Maybe the other solution rather than top down is breeders and handlers stop allowing themselves to be bullied into giving judges what they want to see, the more less popular colors that show the more likely judges are to broaden their view of the ideal dog. Judge bias as a whole needs to be addressed, maybe that is the first step.
 

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Yes, that's what I meant: crossing bloodlines outside of kennel club system. Though reading your response I see what you mean. New judges can come in with a more broader view on their ideal dog, while breeders and handlers push for that as well. Maybe handlers show a couple of good bicolored dogs that take people's breath away. Judge bias can be tackled with a multipronged approach. I initially first thought of the top down route because I assumed that, in general, both breeders and judges agreed on what was best. Of course, now that I think about it, that was not a good assumption. Are there any other Aussie people who have this same view? I'm far from an Aussie person, but I'm all for all the genetically possible colors being accepted :).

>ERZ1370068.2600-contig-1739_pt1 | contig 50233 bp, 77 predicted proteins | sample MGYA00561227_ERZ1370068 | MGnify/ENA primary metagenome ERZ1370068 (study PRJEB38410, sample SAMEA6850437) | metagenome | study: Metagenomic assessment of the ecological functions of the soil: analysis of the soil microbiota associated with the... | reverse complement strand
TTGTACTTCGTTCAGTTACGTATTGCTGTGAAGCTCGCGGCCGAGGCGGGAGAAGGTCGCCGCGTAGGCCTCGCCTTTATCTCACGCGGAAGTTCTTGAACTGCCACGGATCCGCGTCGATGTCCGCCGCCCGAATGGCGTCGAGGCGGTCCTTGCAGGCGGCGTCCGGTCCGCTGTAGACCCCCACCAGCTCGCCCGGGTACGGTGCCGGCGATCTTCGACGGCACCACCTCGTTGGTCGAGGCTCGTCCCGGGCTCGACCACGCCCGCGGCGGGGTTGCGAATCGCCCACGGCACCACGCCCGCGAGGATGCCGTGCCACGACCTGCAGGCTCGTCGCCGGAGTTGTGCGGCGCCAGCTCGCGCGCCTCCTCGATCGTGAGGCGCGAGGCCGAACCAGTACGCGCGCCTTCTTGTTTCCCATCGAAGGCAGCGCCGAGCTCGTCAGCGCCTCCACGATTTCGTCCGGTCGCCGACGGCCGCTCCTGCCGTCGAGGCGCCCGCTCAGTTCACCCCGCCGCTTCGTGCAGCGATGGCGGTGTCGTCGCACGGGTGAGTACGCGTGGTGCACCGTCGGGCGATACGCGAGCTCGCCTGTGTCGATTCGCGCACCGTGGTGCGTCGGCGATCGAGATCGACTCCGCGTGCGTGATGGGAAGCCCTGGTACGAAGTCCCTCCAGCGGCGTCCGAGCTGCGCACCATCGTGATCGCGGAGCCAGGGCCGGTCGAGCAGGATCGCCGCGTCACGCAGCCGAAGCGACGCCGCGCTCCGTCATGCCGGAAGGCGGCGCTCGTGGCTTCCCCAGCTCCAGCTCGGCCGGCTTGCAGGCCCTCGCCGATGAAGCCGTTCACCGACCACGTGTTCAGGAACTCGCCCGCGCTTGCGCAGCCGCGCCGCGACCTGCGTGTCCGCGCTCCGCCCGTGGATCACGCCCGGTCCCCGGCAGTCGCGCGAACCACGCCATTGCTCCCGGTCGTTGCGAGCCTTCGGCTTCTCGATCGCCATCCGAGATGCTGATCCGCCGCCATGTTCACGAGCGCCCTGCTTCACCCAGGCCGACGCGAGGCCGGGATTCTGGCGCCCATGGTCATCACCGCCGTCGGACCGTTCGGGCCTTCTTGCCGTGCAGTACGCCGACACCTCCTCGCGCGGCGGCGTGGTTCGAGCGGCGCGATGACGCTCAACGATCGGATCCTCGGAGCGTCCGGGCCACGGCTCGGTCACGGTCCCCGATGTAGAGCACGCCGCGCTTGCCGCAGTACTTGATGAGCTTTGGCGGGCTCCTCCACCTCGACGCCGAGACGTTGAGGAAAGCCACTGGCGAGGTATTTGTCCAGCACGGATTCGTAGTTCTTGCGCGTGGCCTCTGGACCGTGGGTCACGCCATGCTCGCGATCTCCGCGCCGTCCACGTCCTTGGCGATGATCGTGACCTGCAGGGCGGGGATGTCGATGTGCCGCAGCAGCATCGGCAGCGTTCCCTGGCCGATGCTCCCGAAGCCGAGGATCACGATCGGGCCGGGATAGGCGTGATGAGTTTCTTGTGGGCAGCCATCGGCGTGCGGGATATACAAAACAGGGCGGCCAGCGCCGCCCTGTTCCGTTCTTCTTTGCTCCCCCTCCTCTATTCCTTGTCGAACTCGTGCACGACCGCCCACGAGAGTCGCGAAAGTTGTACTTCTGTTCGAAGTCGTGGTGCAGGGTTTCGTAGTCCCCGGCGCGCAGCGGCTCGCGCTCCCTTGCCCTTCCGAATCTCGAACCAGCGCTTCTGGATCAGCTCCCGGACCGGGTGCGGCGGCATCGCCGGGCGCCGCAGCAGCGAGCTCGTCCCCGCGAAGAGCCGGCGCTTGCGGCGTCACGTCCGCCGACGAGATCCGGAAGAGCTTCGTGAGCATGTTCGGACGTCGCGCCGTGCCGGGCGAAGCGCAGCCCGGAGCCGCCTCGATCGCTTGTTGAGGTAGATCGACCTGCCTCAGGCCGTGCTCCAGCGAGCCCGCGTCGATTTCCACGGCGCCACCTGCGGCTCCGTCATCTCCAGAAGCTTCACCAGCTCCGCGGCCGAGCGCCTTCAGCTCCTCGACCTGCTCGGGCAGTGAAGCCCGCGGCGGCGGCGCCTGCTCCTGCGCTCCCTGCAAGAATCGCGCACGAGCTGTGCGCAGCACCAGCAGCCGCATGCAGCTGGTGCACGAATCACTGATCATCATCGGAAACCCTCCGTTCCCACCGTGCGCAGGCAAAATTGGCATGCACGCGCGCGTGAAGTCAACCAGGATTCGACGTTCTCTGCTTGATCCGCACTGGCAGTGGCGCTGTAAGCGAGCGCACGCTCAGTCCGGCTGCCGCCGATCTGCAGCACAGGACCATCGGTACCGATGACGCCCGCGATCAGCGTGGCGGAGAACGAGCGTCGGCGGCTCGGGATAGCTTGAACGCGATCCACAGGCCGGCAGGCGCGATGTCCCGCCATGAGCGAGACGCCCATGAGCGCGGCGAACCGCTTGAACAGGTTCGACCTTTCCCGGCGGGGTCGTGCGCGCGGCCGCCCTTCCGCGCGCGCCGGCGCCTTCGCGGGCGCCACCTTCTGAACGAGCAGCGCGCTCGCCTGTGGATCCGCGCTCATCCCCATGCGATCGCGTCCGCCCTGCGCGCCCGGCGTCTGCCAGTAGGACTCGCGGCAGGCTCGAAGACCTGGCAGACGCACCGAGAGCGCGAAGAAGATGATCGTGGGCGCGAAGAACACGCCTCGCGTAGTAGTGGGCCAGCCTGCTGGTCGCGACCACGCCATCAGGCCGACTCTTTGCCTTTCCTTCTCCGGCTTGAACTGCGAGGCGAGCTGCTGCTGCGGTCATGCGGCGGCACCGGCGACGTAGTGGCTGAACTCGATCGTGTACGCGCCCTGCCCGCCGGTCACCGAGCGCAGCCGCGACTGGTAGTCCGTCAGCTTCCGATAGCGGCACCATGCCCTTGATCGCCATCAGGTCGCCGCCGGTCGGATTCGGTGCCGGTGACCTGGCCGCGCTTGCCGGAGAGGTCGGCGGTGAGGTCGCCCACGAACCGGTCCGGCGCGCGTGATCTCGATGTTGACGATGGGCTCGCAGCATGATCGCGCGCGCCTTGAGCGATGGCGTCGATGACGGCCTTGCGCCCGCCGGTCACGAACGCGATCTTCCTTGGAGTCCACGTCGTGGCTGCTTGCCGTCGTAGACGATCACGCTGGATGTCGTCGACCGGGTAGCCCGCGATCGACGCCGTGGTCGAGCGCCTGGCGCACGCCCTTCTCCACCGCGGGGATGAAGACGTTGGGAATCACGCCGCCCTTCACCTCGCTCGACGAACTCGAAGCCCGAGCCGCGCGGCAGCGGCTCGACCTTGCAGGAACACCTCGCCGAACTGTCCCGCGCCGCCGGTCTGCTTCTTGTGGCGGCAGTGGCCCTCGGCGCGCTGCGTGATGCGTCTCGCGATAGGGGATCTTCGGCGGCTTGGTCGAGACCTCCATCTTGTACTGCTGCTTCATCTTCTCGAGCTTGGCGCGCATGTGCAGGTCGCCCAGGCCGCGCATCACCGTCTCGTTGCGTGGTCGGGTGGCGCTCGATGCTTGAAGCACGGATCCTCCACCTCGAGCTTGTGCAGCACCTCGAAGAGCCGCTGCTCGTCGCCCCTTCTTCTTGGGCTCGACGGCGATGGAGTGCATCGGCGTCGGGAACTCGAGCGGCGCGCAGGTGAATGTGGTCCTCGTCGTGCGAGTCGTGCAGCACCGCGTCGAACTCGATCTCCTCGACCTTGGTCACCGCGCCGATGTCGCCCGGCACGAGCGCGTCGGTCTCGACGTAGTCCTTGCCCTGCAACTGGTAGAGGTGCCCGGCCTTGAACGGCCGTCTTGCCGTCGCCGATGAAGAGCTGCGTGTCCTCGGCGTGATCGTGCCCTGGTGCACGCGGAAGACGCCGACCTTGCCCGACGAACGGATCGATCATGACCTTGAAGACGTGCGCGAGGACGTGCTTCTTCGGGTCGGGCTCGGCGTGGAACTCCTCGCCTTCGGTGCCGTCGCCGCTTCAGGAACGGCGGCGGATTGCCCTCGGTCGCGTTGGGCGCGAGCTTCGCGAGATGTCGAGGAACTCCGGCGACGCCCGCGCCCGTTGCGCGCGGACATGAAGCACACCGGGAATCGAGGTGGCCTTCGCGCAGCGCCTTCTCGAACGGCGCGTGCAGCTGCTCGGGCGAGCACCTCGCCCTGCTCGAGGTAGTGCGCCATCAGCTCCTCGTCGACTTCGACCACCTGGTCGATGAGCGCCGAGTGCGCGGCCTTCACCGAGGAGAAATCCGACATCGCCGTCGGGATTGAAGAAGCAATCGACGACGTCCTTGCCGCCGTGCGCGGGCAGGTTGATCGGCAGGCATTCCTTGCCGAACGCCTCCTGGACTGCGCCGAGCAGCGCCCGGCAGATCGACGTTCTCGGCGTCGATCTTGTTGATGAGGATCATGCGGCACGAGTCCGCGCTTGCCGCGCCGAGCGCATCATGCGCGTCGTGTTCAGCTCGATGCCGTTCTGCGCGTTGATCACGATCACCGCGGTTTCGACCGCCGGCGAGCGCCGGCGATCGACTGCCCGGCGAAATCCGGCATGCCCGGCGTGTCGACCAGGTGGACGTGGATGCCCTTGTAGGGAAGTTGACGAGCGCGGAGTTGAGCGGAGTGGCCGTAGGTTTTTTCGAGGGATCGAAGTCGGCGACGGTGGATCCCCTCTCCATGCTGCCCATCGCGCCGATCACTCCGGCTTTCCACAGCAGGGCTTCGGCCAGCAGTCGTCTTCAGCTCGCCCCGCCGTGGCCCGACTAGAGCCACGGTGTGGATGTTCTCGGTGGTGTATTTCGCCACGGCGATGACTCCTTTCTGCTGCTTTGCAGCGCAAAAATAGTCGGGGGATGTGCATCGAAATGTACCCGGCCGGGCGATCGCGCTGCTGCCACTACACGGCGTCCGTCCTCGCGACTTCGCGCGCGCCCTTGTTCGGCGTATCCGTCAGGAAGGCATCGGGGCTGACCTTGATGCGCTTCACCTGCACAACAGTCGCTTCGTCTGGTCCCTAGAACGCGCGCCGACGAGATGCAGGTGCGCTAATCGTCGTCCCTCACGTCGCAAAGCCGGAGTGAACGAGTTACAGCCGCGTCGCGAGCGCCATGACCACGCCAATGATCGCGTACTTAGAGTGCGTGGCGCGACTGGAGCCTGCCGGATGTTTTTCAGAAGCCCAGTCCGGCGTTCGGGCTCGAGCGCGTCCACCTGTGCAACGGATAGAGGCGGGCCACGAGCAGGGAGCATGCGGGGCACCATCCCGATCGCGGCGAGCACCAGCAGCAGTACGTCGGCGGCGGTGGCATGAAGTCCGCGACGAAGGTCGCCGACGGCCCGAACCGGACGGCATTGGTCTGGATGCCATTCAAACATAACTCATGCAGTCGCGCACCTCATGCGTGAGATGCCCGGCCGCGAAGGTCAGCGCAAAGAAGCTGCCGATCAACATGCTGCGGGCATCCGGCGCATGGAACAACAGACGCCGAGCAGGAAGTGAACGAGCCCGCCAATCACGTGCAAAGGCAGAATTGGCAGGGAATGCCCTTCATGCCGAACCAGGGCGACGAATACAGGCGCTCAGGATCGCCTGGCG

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There are always biases in the conformation show ring. I have AKC registered German Shepherds. I have a black dog from working lines (both sire and dam imported from Germany). He has a show rating under the German system. He got his SG rating. He would not V score under that system due to coat color and eye color.

He would be completely rejected in the AKC show ring in part because he is not a saddle black and tan and in part because he is not subject to the extreme over angulated rear end that the judges desire in AKC. He would not produce the largely unsound "flying trot" the judges want. This exaggerated movement was over developed as dogs were pinned by judges who never saw a dog work sheep and do not understand that this would never be desired by a shepherd with a flock.